Self-Injury Awareness Day: Understanding Self-Harm

By Lindsey Hall

For Self-Injury Awareness Day, we discuss self-harm and self-injury along with ways to get help.

In light of Self-Injury Awareness Day, we’re taking a holistic look at self-harm, including what it is and what it is not. We’ll dive into symptoms, causes, the connection to eating disorders and resources for help.

Let’s start with the basics:

What is Self-Injury?

In a recent episode of our Mental Note podcast, Dr. Delia Aldridge, MD, FAPA, CEDS-S, medical director at Eating Recovery Center, shares:

“First of all, self-injury is separate from suicidal thoughts or behaviors in which individuals want to end their lives. People usually report that they have no expectation or no intention to cause death when they engage in self-injury. In fact, in some cases, self-injury may be used to manage intense distress they may associate with suicidal thinking. Non-suicidal self-injury is a term often used interchangeably with self-injury, though it is important to bear in mind that self-injury may carry lethal and non-lethal intent.”

Essentially, what she is saying is that although suicide is not typically the objective of self-harm, there is increased risk of suicide in individuals engaging in these behaviors.

Why Do People Self-Harm?

People engage in self-injury for different reasons. Common reasons include coping with difficult feelings, including sadness, anger, negative thoughts and self-criticism.

Many people experience self-injury and self-harm as a form of relief. If you or someone you care about is engaging in self-injury, treatment can help you build skills to find other forms of relief from difficult feelings.

Self-Injury Signs & Symptoms

Self-harm often refers to a person harming their own body on purpose. About 5 percent of adults report self-harm at some point in their life. Self-harm tends to begin in the teen or early adult years.

The CDC reported that children and youth with developmental disabilities, such as autism and intellectual disability, are more likely to engage in self-injury than children without these disabilities. Young people with depression, anxiety, and conduct disorder have higher rates of self-harm, including suicide, than children without these disorders.

Self-Injury and Mental Health

Self-injury is often associated with a host of other mental health disorders, including depression, anxiety, obsessive compulsive disorder and PTSD. Typically, self-harming behaviors are maladaptive techniques used to cope with painful, overwhelming emotions and frustration. For example, feelings of guilt and low self-worth are common features of major depressive disorder. When depression is untreated, patients can be at high risk of self-harm or suicidal ideation. This is why we encourage anyone who is experiencing self-harm or self-injury to seek help for their mental health.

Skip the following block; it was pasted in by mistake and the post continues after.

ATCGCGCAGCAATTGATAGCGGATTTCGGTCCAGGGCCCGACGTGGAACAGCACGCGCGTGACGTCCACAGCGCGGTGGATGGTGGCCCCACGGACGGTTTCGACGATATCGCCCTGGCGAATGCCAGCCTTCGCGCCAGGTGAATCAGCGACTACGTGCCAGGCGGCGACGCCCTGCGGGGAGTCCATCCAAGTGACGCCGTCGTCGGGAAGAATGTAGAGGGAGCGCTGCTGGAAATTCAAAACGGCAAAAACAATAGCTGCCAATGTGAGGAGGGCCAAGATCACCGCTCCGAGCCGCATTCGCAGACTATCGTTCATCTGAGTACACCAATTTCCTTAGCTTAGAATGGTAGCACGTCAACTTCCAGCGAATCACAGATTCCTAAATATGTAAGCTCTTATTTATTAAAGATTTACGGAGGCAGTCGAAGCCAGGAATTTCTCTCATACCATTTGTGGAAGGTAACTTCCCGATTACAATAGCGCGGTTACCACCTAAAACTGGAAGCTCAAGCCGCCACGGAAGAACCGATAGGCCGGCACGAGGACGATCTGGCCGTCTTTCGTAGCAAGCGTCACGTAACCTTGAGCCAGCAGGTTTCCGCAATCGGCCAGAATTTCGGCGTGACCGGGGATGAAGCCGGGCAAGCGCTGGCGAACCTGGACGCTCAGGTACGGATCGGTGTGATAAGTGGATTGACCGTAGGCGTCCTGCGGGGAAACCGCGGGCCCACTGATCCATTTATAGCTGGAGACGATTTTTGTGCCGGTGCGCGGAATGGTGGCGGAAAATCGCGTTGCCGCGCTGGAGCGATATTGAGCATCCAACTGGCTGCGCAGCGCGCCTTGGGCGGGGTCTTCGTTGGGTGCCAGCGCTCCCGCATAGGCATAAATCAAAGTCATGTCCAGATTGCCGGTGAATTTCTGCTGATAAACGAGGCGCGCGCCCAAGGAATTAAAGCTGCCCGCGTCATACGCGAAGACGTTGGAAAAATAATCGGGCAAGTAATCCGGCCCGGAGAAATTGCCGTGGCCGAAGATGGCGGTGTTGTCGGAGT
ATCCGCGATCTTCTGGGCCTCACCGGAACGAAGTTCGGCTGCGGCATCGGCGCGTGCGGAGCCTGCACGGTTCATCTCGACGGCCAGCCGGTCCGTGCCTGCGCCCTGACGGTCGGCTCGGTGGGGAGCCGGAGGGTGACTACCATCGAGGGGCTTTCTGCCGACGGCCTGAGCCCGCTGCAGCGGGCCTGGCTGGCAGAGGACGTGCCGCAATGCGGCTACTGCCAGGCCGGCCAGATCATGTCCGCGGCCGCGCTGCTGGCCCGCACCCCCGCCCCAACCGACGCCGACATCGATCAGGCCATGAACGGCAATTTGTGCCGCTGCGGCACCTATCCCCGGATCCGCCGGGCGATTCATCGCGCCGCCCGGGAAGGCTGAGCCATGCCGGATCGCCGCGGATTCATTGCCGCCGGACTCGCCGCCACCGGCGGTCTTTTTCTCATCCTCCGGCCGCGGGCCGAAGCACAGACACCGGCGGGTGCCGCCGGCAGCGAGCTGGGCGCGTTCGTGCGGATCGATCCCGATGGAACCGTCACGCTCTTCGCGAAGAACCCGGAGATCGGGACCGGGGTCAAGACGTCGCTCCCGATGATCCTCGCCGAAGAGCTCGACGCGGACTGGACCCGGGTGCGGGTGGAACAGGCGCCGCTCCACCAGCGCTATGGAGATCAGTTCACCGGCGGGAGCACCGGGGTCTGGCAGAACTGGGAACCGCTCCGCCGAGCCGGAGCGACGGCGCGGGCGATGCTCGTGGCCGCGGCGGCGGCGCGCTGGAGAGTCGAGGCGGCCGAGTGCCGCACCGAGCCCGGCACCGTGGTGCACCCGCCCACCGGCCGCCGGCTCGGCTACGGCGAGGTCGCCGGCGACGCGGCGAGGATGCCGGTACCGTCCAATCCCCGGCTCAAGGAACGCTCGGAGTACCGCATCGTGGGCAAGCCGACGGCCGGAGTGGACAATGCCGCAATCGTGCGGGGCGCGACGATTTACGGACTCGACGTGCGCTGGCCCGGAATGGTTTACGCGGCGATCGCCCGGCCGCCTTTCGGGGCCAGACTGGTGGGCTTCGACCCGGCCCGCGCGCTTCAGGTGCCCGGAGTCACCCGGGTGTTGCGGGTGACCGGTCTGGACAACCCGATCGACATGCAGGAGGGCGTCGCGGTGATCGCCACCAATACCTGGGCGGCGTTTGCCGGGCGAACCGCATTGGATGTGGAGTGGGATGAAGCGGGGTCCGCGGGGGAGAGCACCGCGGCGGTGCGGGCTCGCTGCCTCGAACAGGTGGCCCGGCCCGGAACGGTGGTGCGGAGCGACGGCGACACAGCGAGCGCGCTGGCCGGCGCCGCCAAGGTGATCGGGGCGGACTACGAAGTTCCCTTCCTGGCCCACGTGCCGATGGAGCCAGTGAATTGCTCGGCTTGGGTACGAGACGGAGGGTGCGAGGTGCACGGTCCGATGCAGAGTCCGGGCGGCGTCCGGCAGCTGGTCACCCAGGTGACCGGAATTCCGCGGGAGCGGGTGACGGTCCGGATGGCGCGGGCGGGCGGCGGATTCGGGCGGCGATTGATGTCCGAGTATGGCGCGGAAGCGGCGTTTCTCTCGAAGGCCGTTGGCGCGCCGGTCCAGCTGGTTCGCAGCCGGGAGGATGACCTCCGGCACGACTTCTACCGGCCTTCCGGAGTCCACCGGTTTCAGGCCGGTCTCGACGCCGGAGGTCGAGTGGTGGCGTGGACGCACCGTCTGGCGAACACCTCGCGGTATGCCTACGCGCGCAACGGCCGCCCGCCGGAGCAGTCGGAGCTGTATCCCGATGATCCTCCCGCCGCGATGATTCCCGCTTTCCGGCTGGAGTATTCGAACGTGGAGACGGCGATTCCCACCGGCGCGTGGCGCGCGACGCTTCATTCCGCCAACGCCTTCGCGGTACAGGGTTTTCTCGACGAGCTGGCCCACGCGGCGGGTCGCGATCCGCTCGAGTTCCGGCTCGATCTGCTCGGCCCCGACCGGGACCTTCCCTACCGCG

Self-Injury and Eating Disorders

Eating disorders (while different in their behaviors and symptoms) can be related to self-harm. In the same Mental Note episode, Dr. Aldridge confirmed that both self-harm and eating disorder behaviors can be used as ways to escape, avoid or otherwise regulate negative emotional states. She explains:

"Patients with self-harm and eating disorder behaviors often describe experiencing strong negative emotions, or emotional ability that is feeling out of control. They also tend to judge themselves harshly for having feelings or are afraid of their emotions, which leads them to feel desperate to find relief.”

The connection between eating disorders and self-harm is backed up by data: one study found that almost half of all eating disorder patients self-harm. This insight has a profound impact on mental health and eating disorder treatment as well as the relationship between non-suicidal self-injury and the eating disorder. Typically, treatment involves stabilizing one’s mental and physical health along with nutrition counseling and education as the individual learns new coping skills to handle challenging emotions.

Self-Harm and Suicidal Thoughts

Risk of subsequent suicide from self-harm is particularly high in those with high unresolved suicidal intent, depressive disorder, chronic alcohol and drug misuse, social isolation, and current physical illness. Patients with one or more of these risk factors should be offered enhanced care that may include inpatient or outpatient follow-up care, a list of local support resources and, where possible, self-help material.

Get Help for Self-Harm

If you or someone you know is struggling with self-injury or mental wellness and need professional support, please contact us for a free assessment at 1-866-477-0793. If you are interested in outpatient referrals or additional resources and support, please send us an email at [email protected] and we would be happy to help.

Resources for Self-Injury

Written by

Lindsey Hall

Lindsey Hall is an award-winning eating disorder recovery speaker and writer, focusing on what she refers to as "the nitty gritty topics not discussed." Having struggled with the eating disorder cycle…

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